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Neck Exercises to Prevent Premature Cervical Spondylosis

If you hear a cracking noise as you turn your head, or feel pain around the neck that becomes more pronounced when you tighten your neck muscles or move your head back and forth, these are dangerous indications that you might be suffering from “cervical spondylosis”.  The disorder can occur as one ages, especially if it is left untreated. The more you wait, the more difficult it will be to treat.  So, prevention is the best option. 

Cervical Spondylosis

According to established medical information, a person’s cervical bones move more than 600 times every hour.  In addition, the bones have to withstand pressure, torque, stress and strain due to the body movements during the day.  These are enough to cause cervical spondylosis, which is common among the elderlies.  However, sometimes the disorder is also found prematurely, in the 35 – 40 age group.  At the onset, the flexibility of the cervical joints gradually reclines, making it difficult to turn the head around.  For people 60 and above, sometimes the condition makes it difficult to turn the head more than 90 degrees and, if forced, may cause other complications as well.  Further, the deterioration of cervical joints due to aging can cause bone spurs around the joints.  If the spurs are too big, they can cause shooting pain down the arms, hands and fingers.  In worse cases, they can lead to numbness in fingers or arms, which causes the arms and hands to become weakened.

Cervical Spondylosis Treatment

There are many methods to treat cervical spondylosis: for example, physical therapy, therapeutic massages to reduce the pain, or using a neck support.  In severe cases, it is recommended that you consult a doctor promptly for an injection to help reduce inflammation around the neck.  Worse, if you feel pain, numbness or weakness down an arm, these are dangerous signs and you may require an MRI scan to properly diagnose the condition.  Ultimately, if the symptoms are severe, you may need a surgery to treat the nerves that are being compressed by the bone spurs.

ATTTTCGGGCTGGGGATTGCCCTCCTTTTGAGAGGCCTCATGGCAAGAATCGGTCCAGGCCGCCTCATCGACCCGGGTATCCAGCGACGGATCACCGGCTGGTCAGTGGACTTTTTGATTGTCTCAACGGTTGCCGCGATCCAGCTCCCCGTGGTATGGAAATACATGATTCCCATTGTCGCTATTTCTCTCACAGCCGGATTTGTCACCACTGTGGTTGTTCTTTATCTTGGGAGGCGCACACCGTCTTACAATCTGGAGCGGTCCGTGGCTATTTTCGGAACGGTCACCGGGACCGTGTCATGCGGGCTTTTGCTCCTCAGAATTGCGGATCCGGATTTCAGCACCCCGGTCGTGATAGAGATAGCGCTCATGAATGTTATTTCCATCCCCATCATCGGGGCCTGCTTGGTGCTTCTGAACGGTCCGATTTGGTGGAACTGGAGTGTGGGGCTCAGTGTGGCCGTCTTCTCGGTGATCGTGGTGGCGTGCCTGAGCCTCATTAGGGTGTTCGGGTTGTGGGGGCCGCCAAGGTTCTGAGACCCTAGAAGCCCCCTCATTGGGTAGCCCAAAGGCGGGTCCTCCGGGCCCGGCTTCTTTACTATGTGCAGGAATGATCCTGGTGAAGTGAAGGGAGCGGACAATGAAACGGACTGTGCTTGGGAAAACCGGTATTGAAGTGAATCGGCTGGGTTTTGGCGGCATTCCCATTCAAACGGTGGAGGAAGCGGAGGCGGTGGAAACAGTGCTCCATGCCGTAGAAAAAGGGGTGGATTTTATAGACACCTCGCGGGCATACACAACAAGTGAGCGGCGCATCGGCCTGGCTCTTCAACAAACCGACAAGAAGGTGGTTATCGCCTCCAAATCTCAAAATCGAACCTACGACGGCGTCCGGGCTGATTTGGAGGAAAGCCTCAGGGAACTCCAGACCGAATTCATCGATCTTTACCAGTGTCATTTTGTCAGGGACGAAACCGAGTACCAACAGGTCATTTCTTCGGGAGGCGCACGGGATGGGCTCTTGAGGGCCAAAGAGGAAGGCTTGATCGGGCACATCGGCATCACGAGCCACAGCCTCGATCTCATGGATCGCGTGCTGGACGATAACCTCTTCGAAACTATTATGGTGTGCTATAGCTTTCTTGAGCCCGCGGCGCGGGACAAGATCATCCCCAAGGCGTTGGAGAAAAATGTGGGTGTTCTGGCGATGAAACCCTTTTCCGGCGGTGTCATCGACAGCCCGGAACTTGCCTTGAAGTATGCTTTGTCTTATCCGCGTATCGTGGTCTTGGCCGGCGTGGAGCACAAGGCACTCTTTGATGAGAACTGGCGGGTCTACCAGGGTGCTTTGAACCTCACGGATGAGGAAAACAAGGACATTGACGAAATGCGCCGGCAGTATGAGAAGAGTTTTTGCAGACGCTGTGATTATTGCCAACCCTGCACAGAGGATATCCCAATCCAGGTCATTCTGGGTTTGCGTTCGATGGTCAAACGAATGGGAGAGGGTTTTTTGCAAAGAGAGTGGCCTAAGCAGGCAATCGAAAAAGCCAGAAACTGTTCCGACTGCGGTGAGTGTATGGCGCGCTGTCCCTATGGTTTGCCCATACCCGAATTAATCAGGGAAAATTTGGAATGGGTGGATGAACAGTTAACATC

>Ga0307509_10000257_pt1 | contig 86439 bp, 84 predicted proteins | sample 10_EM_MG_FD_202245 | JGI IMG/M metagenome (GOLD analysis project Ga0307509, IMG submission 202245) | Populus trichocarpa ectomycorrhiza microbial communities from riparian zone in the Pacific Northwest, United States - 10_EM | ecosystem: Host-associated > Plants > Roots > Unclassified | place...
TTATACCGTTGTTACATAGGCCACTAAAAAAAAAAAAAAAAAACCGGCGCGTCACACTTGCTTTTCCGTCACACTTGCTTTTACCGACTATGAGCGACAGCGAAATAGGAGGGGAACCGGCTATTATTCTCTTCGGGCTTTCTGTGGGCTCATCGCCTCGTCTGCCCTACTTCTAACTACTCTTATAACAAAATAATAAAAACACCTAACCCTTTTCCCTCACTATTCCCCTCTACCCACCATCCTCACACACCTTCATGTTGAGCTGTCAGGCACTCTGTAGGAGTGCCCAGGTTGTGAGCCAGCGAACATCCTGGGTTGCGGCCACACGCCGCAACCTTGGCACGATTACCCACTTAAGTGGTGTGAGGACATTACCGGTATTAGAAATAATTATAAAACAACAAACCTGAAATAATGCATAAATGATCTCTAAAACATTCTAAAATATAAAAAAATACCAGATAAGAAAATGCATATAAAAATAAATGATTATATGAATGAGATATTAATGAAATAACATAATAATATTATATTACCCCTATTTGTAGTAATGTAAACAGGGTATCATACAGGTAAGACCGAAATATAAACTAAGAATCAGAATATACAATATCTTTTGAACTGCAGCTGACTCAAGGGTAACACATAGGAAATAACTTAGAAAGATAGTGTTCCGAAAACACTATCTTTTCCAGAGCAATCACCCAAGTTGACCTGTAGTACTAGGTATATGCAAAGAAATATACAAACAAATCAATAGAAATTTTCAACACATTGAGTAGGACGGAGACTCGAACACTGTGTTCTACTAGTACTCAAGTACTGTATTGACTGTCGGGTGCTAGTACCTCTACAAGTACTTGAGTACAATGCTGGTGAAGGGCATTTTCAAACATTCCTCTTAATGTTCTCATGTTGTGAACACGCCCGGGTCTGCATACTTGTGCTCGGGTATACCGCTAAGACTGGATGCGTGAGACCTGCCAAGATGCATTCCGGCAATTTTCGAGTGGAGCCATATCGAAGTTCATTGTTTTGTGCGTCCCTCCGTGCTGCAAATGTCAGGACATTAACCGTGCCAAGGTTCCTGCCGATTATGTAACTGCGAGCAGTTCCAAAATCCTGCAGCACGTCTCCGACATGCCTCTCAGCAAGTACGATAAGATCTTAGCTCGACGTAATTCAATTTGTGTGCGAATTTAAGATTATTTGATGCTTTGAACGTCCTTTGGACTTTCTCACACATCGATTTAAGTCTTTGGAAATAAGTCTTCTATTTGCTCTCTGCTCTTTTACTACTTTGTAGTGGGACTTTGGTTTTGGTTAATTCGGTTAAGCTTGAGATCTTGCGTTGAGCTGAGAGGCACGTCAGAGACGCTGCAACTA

Cervical Spondylosis Prevention

In any case, the best option is to avoid cervical spondylosis.  That is, to prevent it in the first place by regularly exercising your neck such that the tendons and muscles around the neck remain flexible.  This may be done as follows: turn your head in the clockwise direction 3 times and counter-clockwise another 3 times (dropping the full weight of your head for each turn); tilt your head down while keeping your shoulders straight up, flex your head from side to side, then tilt your head toward the back as much as possible, then repeat the routine 10 times; finally, straighten your head and slowly turn it to the right then the left 10 times, gradually quicken the movements.

It is also important to adjust your postures during the day, such as:

  • Avoid sitting in the same position for an extended period.  Change your posture frequently.
  • Avoid tight clothing.
  • Avoid sleeping on a mattress that is too soft.
  • Select a pillow that is appropriate for your neck.  You may consider using a small support pillow under your neck, to help relieve pressure on the neck.
  • Avoid sleeping where an air-conditioner or a fan blows directly at you.
  • Keep your head straight while standing or walking.  Do not tilt your head up or down.
  • Do not tilt your head down while reading, as this will increase more load on the neck muscles than normal.  It is better to hold the book up to the eye level by propping against a pile of books or a box.
  • While driving, adjust your seat appropriately close to the steering wheel.
  • To help relieve pressure on the neck muscles each day, place a hot towel around the neck while gently massaging it.